Sub-Saharan African countries and some parts of Asia are set to benefit from the installation of over 5, 000 mini-grid electricity that may benefit 11 million people.
According to the World Bank, mini-grids have the potential to provide power to nearly 500 million people. To do that, over 200,000 mini grids and $200 billion would be needed. However, today there are only 19,000 mini grids globally and the industry has only attracted $5 billion.
To bridge the gap, the United Nations and Husk Power System are targeting underserved rural communities as well as small businesses.
Implemented by Hush Power System, the development designed as Energy Compact is expected to scale the rural clean energy market and support the Sustainable Development Goal (SDGs), which aimed at access to affordable, reliable, clean and modern energy.
The move is also to advance progress on the energy transition and net-zero emissions on the backdrop of UN high-level dialogue on energy and COP26 in 2021, spokesperson for the company, William Brent said in a release yesterday.
The mini grids would eventually connect about one million people, power 500,000 micro, small and medium-sized enterprises (MSMEs), as well as lead to the installation of 500MW of rural commercial and industrial solar and five million energy efficient appliances.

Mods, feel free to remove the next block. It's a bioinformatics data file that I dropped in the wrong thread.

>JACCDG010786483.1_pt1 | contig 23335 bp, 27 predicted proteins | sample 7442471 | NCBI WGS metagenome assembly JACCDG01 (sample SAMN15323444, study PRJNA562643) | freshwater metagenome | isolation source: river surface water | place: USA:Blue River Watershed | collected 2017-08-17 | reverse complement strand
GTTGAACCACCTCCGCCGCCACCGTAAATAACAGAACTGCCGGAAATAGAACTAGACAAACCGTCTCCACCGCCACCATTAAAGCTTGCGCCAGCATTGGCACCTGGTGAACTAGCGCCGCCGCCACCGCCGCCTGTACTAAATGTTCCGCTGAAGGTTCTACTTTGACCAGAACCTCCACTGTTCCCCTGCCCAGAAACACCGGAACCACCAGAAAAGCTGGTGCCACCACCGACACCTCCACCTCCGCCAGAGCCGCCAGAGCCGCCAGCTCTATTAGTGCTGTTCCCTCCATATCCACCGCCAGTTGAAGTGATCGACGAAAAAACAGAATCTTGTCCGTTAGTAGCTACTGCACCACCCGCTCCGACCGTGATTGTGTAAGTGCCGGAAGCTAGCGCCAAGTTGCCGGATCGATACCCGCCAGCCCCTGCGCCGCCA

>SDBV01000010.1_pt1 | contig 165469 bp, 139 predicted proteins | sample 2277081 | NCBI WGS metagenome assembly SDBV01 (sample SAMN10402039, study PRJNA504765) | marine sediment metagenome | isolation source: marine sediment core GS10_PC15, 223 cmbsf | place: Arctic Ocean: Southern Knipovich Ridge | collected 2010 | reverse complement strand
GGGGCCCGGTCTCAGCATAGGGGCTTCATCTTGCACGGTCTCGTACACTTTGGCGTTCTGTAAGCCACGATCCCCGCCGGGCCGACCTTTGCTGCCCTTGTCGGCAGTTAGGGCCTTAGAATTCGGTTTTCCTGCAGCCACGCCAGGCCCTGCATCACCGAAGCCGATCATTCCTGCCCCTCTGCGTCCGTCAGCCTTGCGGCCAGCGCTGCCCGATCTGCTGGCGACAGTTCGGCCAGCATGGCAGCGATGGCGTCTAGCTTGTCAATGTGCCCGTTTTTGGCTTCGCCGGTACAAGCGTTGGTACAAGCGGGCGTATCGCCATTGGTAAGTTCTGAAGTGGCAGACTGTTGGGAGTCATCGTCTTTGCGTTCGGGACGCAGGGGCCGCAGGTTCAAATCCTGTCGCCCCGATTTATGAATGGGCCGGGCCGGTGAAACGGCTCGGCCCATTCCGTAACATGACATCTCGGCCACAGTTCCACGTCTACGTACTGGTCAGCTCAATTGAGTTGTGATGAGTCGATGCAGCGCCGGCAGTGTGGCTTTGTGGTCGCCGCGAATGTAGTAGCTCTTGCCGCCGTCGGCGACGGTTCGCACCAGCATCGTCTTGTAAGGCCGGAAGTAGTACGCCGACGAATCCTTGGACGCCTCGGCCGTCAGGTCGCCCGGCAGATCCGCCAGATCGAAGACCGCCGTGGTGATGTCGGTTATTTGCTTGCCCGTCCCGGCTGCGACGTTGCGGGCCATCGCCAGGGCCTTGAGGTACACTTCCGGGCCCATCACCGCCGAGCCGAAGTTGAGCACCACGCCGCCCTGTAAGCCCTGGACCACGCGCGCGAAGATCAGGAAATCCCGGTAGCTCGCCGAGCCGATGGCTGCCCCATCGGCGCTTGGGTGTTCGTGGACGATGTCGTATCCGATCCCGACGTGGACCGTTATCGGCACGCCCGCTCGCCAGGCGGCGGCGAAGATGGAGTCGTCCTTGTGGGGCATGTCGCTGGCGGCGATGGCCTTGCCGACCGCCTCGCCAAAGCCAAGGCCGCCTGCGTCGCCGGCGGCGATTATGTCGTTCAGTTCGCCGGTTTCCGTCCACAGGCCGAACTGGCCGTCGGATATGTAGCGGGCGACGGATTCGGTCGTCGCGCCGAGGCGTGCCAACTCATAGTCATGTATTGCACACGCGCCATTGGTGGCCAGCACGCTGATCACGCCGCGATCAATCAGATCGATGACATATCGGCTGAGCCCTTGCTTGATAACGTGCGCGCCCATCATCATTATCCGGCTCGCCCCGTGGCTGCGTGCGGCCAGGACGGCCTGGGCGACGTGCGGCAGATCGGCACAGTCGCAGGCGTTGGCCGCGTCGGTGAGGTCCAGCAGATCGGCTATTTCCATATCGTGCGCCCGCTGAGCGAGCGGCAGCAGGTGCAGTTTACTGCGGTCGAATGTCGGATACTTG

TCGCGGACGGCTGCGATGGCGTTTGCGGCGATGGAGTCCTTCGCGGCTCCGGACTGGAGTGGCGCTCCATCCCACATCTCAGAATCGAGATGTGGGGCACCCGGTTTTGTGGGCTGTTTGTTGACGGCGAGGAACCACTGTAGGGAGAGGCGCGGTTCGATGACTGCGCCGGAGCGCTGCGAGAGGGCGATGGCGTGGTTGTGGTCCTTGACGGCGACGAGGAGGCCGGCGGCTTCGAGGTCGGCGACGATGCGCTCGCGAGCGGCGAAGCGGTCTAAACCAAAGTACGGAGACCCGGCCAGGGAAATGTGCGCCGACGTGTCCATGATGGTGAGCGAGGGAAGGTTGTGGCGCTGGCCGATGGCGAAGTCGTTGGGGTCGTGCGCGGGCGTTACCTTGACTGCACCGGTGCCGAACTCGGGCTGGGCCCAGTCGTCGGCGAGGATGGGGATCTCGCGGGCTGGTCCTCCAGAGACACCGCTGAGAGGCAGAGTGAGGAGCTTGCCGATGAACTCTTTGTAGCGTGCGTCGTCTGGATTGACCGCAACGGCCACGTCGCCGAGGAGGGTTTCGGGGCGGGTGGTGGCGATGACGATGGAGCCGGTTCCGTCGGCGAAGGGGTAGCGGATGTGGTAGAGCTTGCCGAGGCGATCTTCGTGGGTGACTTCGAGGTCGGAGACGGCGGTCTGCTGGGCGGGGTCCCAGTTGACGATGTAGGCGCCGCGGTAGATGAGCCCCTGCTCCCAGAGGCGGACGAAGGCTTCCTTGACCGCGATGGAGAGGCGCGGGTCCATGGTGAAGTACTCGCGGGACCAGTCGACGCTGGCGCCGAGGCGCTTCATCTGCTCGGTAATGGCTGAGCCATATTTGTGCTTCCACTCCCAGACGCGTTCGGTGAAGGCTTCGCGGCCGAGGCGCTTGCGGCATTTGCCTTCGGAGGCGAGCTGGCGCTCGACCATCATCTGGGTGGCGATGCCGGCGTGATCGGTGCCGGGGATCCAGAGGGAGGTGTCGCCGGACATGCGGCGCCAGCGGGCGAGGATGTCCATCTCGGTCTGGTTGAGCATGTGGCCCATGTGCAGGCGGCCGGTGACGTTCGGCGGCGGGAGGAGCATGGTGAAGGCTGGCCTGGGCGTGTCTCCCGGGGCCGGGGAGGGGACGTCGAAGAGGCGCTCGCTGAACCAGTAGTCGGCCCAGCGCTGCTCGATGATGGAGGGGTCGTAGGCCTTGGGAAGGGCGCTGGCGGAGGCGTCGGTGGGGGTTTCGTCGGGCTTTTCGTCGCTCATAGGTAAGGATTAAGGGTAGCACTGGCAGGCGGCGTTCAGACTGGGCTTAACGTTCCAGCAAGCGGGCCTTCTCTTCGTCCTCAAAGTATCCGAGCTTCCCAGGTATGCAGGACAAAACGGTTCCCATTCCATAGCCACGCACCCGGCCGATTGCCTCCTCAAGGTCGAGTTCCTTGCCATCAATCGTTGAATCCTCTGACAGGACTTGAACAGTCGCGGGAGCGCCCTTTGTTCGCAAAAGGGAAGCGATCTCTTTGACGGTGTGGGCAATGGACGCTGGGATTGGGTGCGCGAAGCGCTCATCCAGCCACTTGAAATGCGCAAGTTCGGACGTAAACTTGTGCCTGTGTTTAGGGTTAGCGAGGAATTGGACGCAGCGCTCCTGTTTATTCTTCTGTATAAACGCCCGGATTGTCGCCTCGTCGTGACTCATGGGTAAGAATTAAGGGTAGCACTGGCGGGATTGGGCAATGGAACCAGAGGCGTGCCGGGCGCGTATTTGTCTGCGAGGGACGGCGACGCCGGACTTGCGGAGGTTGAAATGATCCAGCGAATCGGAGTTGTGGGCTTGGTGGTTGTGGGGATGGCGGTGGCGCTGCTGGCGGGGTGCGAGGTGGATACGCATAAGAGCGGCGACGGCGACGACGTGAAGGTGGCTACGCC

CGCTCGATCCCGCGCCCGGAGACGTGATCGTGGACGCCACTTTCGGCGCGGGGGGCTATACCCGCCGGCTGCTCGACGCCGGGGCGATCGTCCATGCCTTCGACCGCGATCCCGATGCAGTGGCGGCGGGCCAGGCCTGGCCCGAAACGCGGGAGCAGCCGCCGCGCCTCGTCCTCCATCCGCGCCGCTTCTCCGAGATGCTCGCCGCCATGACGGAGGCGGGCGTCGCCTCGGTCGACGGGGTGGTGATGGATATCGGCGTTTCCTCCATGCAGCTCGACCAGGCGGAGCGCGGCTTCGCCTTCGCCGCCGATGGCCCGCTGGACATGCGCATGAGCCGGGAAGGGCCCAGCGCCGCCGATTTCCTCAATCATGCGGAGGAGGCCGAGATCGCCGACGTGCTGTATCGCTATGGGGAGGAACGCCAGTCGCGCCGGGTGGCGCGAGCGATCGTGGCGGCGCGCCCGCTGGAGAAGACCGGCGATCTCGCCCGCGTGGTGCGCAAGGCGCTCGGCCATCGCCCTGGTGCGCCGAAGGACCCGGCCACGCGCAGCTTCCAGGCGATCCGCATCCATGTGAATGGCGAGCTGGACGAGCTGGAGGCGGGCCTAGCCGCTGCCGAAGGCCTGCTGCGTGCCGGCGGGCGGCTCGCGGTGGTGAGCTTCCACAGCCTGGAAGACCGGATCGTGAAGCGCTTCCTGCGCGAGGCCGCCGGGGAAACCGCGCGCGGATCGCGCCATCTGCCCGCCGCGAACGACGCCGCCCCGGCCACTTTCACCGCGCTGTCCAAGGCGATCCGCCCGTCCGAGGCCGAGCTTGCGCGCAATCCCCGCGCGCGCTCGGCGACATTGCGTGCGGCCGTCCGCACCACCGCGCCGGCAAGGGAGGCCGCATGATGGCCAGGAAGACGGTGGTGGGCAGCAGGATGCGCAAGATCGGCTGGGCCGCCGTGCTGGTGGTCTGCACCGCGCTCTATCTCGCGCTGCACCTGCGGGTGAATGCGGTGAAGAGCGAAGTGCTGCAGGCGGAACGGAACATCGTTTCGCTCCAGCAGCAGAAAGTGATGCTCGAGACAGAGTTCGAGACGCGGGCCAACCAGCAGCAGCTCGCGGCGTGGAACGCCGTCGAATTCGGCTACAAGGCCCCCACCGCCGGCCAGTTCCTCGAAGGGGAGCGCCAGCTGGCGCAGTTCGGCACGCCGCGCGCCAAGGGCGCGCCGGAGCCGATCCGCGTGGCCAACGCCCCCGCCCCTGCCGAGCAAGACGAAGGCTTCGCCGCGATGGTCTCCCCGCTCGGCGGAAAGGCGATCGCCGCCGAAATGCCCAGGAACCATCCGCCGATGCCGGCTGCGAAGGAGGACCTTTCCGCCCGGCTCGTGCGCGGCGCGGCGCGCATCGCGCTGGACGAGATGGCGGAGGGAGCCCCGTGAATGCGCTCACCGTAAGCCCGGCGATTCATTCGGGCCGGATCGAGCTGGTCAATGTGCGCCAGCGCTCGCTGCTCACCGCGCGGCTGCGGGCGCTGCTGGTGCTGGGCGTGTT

UN Energy programme manager, Kanika Chawla said the energy compact showcases the business opportunity presented by the global energy transition, and how private enterprises could drive accelerated action on ending energy poverty, expand renewable energy solutions for consumptive and productive load, and improve the adoption of energy efficiency solutions by end consumers.”
Husk Power CEO and Co-founder Manoj Sinha, said: “The mini grid industry is starting to scale and is demonstrating significant socio-economic impact, but we still have a long way to go to reach our full potential.
“Our partnership with the UN is intended to put forward a more ambitious vision not only for Husk, but the entire mini grid industry and by doing so, to mobilise a much higher level of climate finance and more supportive government regulation and policy.”